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The X-Files – William (Review)

This December, we’re taking a trip back in time to review the ninth season of The X-Files.

William was supposed to make things simpler for The X-Files going forward.

Although the pregnancy narrative of the eighth season had provided a solid arc across the year, it seemed like the production team had no idea what to do with William once the child actually arrived. Despite the fact that Essence and Existence insisted that William was a miracle completely unrelated to the alien colonists, Nothing Important Happened Today I and Nothing Important Happened Today II tried to tie William back into the mythology. Trust No 1 suggested William was part of prophecy. Provenance and Providence had the baby kidnapped.

Mulder cameo.

Mulder cameo.

One of the more frequent criticisms of the ninth season is that William served to handicap Scully as a character. Scully was suddenly relegated to the role of mother, with the scripts and the fans constantly wondering why Scully wasn’t spending more time with the baby. The mythology suggested that Scully was only relevant because of her connections to William and Mulder. Although William and Mulder were subject to a colonist prophecy, Scully was not mentioned. She was just a tether connecting the two, accessible because Gillian Anderson was still in the show.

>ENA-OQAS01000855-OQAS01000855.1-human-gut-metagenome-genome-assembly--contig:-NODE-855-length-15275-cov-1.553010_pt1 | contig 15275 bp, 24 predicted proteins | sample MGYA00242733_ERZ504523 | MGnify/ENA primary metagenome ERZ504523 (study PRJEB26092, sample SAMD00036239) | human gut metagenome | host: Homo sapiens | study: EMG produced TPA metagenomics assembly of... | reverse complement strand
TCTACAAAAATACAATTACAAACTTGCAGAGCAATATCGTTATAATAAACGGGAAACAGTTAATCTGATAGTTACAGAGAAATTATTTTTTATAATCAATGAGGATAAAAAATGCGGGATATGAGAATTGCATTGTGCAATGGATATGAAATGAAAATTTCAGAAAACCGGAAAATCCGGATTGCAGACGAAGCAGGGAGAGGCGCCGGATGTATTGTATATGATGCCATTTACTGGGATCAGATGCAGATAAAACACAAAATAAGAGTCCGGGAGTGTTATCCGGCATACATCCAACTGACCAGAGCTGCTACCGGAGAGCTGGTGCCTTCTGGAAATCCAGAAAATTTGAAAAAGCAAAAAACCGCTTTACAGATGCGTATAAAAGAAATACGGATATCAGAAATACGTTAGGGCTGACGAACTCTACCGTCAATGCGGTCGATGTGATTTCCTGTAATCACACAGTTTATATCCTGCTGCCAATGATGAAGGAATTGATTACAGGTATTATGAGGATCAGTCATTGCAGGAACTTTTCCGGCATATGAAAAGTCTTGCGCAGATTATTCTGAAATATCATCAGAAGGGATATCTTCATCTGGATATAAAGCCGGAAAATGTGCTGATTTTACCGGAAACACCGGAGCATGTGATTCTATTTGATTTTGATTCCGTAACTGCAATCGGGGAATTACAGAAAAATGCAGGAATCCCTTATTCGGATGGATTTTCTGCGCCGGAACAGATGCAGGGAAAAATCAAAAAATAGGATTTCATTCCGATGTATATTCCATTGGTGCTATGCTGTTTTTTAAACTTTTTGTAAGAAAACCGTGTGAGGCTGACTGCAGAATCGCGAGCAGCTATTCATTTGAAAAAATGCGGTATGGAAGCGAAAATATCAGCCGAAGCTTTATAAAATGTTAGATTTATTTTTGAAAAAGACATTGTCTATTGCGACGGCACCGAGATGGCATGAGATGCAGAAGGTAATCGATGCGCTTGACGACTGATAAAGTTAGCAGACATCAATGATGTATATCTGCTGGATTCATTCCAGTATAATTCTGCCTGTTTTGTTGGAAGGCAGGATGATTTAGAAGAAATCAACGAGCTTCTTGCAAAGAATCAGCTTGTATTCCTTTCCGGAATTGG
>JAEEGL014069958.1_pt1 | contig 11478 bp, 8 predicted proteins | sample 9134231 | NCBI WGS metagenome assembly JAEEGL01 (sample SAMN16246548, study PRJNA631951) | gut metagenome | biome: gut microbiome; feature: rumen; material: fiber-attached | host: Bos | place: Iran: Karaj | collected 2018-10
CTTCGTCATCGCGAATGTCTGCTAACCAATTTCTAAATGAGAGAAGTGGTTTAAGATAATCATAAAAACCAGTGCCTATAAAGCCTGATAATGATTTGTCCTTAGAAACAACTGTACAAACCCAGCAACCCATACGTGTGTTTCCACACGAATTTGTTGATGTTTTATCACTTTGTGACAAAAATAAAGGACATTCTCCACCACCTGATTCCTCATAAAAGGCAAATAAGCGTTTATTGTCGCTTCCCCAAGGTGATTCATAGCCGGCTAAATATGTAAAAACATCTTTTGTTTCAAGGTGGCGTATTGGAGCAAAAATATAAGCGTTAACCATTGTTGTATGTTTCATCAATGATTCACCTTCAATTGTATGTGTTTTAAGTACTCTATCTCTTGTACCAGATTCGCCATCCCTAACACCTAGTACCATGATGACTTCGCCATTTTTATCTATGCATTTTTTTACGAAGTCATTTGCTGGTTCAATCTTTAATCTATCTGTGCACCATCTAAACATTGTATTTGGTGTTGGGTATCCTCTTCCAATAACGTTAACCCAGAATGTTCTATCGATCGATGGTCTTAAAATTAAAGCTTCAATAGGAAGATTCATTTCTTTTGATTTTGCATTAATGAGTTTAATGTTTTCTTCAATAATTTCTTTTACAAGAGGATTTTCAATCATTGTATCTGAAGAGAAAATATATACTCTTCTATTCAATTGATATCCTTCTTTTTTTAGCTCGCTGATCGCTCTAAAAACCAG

The fact that the series was ending provided the perfect opportunity to clear William away. William is clearly designed to declutter the narrative of the show by disposing of a dangling loose end. Ironically, it only serves to create a whole lot more.

Taking his face... off.

Taking his face… off.

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The X-Files – One Son (Review)

This July, we’re taking a trip back in time to review the sixth season of The X-Files and the third (and final) season of Millennium.

Two Fathers and One Son are a mixed bag.

They are very messy and convoluted episodes of television, attempting to resolve a long-running plot without committing to a resolution. They swing wildly between clichéd ambiguity and b-movie exposition. They strain to stitch together half-a-decade of storytelling into a ninety-minute finalé, while trying to avoid drawing attention to any of the countless elements that might contradict or undermine the story that they are telling. They are both ambitious and efficient, energised and noncommittal.

They're here.

They’re here.

At the same time, Two Fathers and One Son make a valiant effort to bring the vast sprawling global conspiracy down to a more manageable level. Over the years, the conspiracy has evolved from a few alien abductions to a vast plot against the majority of mankind. Although they doesn’t always succeed, Two Fathers and One Son try to ground this crazy story about faceless rebels and looming colonisation in the trauma of a single family unit. The fate of mankind plays out against the backdrop of a family collapsing under its own weight.

While it doesn’t work as well as it might, it does help to draw attention to the larger themes that have played out across The X-Files as they relate to power and control, legacy and guilty, abuse and exploitation. It seems appropriate that Two Fathers and One Son should push these ideas to the fore as it attempts to close off the show’s long-running conspiracy thread, reminding viewers of what it was actually talking about.

Baby steps...

Baby steps…

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The X-Files – The End (Review)

This May and June, we’re taking a trip back in time to review the fifth season of The X-Files and the second season of Millennium.

The End is a watershed moment for the show.